33 thoughts on “A bit more on Queensland asset sales

  1. A couple of quick typo corrections:

    $450 billion should be $450 million
    $266 billion should be $266 million.

    On the broader point, sounds quite plausible. There may or may not be a case for flogging off these enterprises. But the financial arguments put up almost always seem to be a nonsense.

    D’oh! Typos fixed now, I hope

  2. Its hard to see how its more efficient to have 5 electricity retailers and 3 electricity generators and another company maintaining the grid. The one head of department on $250,000 and one working computer system is replaced by 9 CEOs on million dollar packages and 9 computer systems which may be written from scratch.

    In Victoria we found that privatised electricity companies do not plan for improvements in technology, increasing customer demand or environmental changes like competing demands for water. Neither do electricity transmission companies headquartered in Singapore (a long way from the consequences) spend money on clearing grass under powerlines in January and February.

  3. “So, the short-term effect of privatisation is to make the public worse off by around $234 million per year”

    We also know that the short-term and long-term effect of privatisation is to make the public worse off by reduced quality of service, higher prices, job losses and Australian money going offshore. Can someone please put a price on that and shove it up where it hurts them the most.

    There must be a fair old stigma attached to the losing of a AAA rating. Could even hurt their chances of re-election. Of course politicians would never stoop so low as to privatise so as to keep the AAA rating to make them look good. Would they? One would think that the act of privatisation would hurt their re-election chances more.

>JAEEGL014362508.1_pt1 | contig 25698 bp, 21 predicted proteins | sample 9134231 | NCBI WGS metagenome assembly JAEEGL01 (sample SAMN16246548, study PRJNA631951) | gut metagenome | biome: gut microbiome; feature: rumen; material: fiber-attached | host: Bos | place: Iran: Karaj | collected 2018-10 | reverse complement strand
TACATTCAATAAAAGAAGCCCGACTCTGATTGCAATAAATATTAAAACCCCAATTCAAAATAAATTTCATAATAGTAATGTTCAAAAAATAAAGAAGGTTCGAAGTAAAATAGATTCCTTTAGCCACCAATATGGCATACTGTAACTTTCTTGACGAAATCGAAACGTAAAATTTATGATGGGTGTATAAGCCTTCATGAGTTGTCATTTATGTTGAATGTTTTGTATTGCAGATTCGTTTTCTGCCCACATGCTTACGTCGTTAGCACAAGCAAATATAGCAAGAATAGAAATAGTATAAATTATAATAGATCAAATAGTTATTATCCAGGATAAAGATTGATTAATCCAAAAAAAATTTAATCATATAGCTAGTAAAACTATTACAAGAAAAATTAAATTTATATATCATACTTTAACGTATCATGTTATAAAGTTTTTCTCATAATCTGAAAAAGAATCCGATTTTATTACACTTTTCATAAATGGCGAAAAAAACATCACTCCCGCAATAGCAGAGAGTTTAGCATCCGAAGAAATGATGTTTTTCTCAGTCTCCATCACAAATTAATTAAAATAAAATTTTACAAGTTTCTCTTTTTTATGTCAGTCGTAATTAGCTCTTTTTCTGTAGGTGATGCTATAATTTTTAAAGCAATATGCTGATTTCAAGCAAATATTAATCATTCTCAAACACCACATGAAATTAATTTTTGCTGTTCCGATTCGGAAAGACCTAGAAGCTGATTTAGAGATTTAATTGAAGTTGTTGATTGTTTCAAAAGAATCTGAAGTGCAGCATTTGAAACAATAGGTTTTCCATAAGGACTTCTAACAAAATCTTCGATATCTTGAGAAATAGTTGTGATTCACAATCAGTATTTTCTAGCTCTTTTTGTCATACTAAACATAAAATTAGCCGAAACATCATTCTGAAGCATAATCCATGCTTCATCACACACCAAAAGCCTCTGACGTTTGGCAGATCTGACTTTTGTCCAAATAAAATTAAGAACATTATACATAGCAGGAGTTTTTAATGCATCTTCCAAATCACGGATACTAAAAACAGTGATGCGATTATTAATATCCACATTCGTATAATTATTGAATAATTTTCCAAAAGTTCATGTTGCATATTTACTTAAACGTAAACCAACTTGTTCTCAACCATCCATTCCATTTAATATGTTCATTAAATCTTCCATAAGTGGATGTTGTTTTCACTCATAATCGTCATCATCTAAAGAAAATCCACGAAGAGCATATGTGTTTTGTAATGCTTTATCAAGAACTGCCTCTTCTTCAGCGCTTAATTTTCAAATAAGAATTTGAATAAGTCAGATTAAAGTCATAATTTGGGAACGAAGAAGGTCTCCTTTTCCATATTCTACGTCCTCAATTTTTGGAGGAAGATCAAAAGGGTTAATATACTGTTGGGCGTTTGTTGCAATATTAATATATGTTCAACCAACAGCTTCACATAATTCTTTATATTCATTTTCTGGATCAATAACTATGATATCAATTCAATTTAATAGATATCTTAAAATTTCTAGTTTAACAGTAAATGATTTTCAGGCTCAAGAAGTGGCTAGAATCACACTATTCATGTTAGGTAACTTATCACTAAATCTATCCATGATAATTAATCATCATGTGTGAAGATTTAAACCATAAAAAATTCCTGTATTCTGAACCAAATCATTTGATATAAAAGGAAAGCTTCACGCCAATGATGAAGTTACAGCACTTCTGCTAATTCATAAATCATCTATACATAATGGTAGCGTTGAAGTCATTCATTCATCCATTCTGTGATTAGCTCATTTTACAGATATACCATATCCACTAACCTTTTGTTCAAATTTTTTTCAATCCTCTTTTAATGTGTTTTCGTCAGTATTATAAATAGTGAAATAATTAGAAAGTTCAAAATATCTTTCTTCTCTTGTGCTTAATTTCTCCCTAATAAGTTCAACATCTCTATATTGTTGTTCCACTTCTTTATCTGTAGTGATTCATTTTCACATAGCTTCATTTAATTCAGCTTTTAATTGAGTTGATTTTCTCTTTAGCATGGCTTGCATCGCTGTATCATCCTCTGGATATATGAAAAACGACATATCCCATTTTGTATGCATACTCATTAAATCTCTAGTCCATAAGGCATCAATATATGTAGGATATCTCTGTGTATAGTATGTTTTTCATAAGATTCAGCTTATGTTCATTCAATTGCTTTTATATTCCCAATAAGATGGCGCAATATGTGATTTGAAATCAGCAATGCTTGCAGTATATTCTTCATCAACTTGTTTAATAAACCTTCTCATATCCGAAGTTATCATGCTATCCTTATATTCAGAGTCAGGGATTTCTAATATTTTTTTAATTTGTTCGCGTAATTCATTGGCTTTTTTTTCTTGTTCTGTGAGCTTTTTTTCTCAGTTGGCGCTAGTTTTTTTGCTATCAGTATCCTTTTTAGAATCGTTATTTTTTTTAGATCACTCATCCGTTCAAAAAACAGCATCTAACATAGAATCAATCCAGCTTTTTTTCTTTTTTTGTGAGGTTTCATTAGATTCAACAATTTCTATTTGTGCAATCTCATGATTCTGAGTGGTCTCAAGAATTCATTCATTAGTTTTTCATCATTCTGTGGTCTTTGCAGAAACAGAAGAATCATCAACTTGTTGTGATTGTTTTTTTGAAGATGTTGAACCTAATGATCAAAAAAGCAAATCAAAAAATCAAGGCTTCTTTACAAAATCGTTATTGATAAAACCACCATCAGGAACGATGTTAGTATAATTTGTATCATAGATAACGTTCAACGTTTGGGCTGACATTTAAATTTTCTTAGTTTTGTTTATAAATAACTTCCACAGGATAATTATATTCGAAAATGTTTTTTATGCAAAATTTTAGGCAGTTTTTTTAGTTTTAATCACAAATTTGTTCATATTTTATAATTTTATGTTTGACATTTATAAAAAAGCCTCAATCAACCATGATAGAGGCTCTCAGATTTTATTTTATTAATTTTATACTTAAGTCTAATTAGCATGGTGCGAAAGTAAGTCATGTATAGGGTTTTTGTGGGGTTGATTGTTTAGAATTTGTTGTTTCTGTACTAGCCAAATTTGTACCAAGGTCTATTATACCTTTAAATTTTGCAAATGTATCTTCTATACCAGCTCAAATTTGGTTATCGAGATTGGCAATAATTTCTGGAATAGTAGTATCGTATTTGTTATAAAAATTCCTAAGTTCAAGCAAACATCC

What other case could be made? Is there something else going on here?

  4. Thanks for this further valuable analysis, John.

    Is this issue for the Government not simply the interest savings via a return to AAA rating, but their apparent/suggested inability to sell any/sufficient Government Bonds until they return to AAA? And, hence, have a significantly reduced capacity to fund all sorts of stuff because they just can’t borrow enough through Bonds? Or, have to replace Bonds borrowings with other, more expensive, borrowings?

    Does that issue affect at all where this discussion goes? Personally, NFI.

  5. John, the profits/interest cost comparison is a bit simplistic, because the interest cost is certain, and the profits are uncertain. You can’t just assume that the profits will grow at a constant rate.

    Of course even taking account of the uncertainty in the future profit numbers, privatisation might still be a bad deal, but to properly conclude this you’d need to discount the future profits by more than the real cost of borrowing, to properly reflect the risk in the earnings. (To forestall an unnecessary discussion of the market failure inherent in the equity risk premium, the discounting need not be at the rate required by private equity investors.)